Galleria Borghese logo
Search results for
No results :(

Hints for your search:

  • Search engine results update instantly as soon as you change your search key.
  • If you have entered more than one word, try to simplify the search by writing only one, later you can add other words to filter the results.
  • Omit words with less than 3 characters, as well as common words like "the", "of", "from", as they will not be included in the search.
  • You don't need to enter accents or capitalization.
  • The search for words, even if partially written, will also include the different variants existing in the database.
  • If your search yields no results, try typing just the first few characters of a word to see if it exists in the database.

Bust of Augustus

Della Porta Giovanni Battista

(Porlezza c. 1542 - Rome 1597)

Traditionally identified with Augustus, the portrait has a broad forehead and hair with fine poorly defined locks, incised eyes with small arch-shaped irises and pupils, furrowed eyebrows, an even nose, small mouth and protruding chin. These facial features recur in a very similar way in other portraits in the series, where the busts often have the same paludamentum cloak, such as that executed here in coral breccia. Attributed to Giovanni Battista della Porta, the series of the Twelve Caesars, to which this bust belongs, was purchased by Pope Paul V in 1609, to be displayed first in the family palace and then, from 1615, in the Villa Pinciana.


Object details

last quarter of the 16th century
statuary marble and coral breccia
height 78 cm

Giovan Battista della Porta collection, purchased by Paolo V Borghese, 1609 (Archivio Segreto Vaticano, Archivio Borghese, 24, no. 37, pp. 13 ss. and 456). Inventario Fidecommissario Borghese, 1833, C, p. 43, no. 33. Purchased by the State, 1902.


Conservation and Diagnostic
  • 1996 Sandra Anahi Varca
  • 1997 CBC Coop. a r.l.


The bust depicts a man in his youth, with a broad forehead and hair in fine, untidy, poorly defined locks. The eyes, with their arch-shaped irises and pupils, furrowed eyebrows, the even nose, small mouth and protruding chin portray a face that could besuperimposed on the one identified as Otho in the same series. The torso, which shows a paludamentum cloak fastened to the right shoulder by a pointed circular fibula, under which the armour and neckline of the tunic can be glimpsed, also repeats the pleats and flattened folds similarly found in the Otho and other portraits.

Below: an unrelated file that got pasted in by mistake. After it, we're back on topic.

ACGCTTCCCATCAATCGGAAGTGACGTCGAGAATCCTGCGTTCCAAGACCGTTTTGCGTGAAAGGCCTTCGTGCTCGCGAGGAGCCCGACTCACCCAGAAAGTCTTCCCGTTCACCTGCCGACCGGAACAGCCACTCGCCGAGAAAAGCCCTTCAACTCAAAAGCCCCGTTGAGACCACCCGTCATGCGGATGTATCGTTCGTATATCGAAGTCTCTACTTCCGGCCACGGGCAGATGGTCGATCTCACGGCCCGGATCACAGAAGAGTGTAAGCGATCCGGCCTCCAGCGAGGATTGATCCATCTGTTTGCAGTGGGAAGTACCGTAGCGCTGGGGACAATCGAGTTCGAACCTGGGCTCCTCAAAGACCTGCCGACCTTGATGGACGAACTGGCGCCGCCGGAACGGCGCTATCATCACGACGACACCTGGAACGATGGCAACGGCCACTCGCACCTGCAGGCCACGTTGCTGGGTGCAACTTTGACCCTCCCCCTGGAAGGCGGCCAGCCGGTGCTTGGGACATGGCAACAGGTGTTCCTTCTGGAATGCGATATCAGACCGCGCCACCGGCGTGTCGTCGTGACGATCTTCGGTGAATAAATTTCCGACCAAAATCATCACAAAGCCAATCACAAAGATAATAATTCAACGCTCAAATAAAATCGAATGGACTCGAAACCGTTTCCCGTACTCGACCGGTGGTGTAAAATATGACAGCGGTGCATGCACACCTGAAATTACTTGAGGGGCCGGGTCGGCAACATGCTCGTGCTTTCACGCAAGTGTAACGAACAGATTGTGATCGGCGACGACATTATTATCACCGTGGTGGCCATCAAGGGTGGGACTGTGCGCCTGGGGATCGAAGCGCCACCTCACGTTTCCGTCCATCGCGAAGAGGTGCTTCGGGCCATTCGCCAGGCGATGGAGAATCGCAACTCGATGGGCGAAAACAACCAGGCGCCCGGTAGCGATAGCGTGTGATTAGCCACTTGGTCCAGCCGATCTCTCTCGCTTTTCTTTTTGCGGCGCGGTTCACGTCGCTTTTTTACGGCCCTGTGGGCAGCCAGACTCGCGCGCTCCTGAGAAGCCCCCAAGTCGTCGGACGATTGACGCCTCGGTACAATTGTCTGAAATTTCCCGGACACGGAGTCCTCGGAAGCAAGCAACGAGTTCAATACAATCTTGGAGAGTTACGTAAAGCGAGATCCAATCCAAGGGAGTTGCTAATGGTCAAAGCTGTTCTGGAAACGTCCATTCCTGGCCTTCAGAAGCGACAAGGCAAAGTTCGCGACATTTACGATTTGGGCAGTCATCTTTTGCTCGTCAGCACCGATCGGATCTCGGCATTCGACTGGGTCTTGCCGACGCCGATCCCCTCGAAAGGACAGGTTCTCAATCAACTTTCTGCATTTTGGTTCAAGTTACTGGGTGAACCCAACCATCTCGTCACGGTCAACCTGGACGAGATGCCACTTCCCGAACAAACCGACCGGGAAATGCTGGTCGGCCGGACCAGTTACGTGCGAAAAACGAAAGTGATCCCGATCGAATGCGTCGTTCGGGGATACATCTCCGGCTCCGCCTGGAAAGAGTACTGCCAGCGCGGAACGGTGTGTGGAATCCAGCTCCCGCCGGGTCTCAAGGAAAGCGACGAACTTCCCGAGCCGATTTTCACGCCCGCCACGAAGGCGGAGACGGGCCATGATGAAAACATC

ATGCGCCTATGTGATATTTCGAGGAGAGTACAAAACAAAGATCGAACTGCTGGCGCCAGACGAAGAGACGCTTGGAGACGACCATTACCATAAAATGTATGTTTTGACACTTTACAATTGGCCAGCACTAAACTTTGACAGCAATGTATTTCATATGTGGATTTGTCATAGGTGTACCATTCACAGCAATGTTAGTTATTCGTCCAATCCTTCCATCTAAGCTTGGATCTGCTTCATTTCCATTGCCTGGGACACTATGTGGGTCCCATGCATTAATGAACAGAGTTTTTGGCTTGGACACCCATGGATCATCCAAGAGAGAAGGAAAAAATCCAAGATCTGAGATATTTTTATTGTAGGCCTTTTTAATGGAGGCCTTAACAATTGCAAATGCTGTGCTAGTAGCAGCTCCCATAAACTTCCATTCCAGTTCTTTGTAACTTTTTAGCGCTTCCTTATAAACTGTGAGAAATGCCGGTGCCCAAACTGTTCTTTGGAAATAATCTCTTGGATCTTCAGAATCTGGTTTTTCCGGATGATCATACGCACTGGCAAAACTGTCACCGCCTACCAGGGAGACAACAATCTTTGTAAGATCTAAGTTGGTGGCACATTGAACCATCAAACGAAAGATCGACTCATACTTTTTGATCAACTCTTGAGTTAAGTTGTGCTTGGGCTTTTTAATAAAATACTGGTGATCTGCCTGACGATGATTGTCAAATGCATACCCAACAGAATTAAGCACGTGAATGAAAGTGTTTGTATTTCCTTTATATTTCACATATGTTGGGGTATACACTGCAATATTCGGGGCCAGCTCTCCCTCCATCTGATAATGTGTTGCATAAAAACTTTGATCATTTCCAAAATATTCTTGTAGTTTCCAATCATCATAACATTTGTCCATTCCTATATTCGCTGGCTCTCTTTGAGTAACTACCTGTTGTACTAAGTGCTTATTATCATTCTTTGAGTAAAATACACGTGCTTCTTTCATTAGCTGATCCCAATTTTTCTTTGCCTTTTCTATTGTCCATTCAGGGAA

Although it shows no resemblance to Augustus known appearance, the figure has traditionally been identified as the first emperor, probably because he was the only Caesar missing from the series of twelve described by Suetonius.

This series belonged to the sculpture collection of Giovan Battista della Porta, which the artist bequeathed to his brothers Tommaso and Giovan Paolo. In October 1609, the latter sold them - together with the entire collection - to Paul V, who bought them on behalf of Giovanni Battista Borghese. The busts were first moved to the Palazzo Borghese (Archivio Segreto Vaticano, Archivio Borghese, 7923, f. 121v-122r, in Faldi 1954, p. 51, doc. II) and, from 1615, placed in the entrance hall of the Villa Pinciana on walnut stools carved by Giovanni Battista Soria (Archivio Segreto Vaticano, Archivio Borghese, 4173, 12 August 1615, Conto di lavori di legno fatti da G.B. Soria per la villa di Porta Pinciana, in Faldi 1954, p. 51, doc. III).

Faldi writes that two other portraits were added to the series, Scipio Africanus and Hannibal the Carthaginian, which had not been included in the initial collection and were dispersed after the collection was reorganised in the last quarter of the 18th century, when the 12 busts were moved to niches in the walls of the same entrance hall (1954, p. 50).

Baglione confused them (Lives, 1642, p. 74) with the series sold in 1562 by Tommaso della Porta il Vecchio to Cardinal Alessandro Farnese (housed in the Galleria di Palazzo Farnese in Rome), and he considered it to be an autograph work by Giovanni Battista, not only on the basis of documentary evidence, but also by comparison with certain works by the artist, whose cold and archaeologising approach is applied here to a generic imitation of ancient models (Faldi 1954, p. 50).

There are stylistic dissimilarities between the busts: for some of them, which have incised eyes and small arch-shaped pupils, and the well-polished and smooth surface of the face, as in this case, the autography appears consistent with the rest of Giovanni Battista Della Portas work, while in another group, consisting of busts in which the eyes have no irises or pupils, and differ in the way the hair is rendered, it is more likely that the Lombard sculptor reworked and adapted reused parts. The repetition of facial features and draped busts in several examples in the series also indicates a serial production method in the Della Porta workshop.

Sonja Felici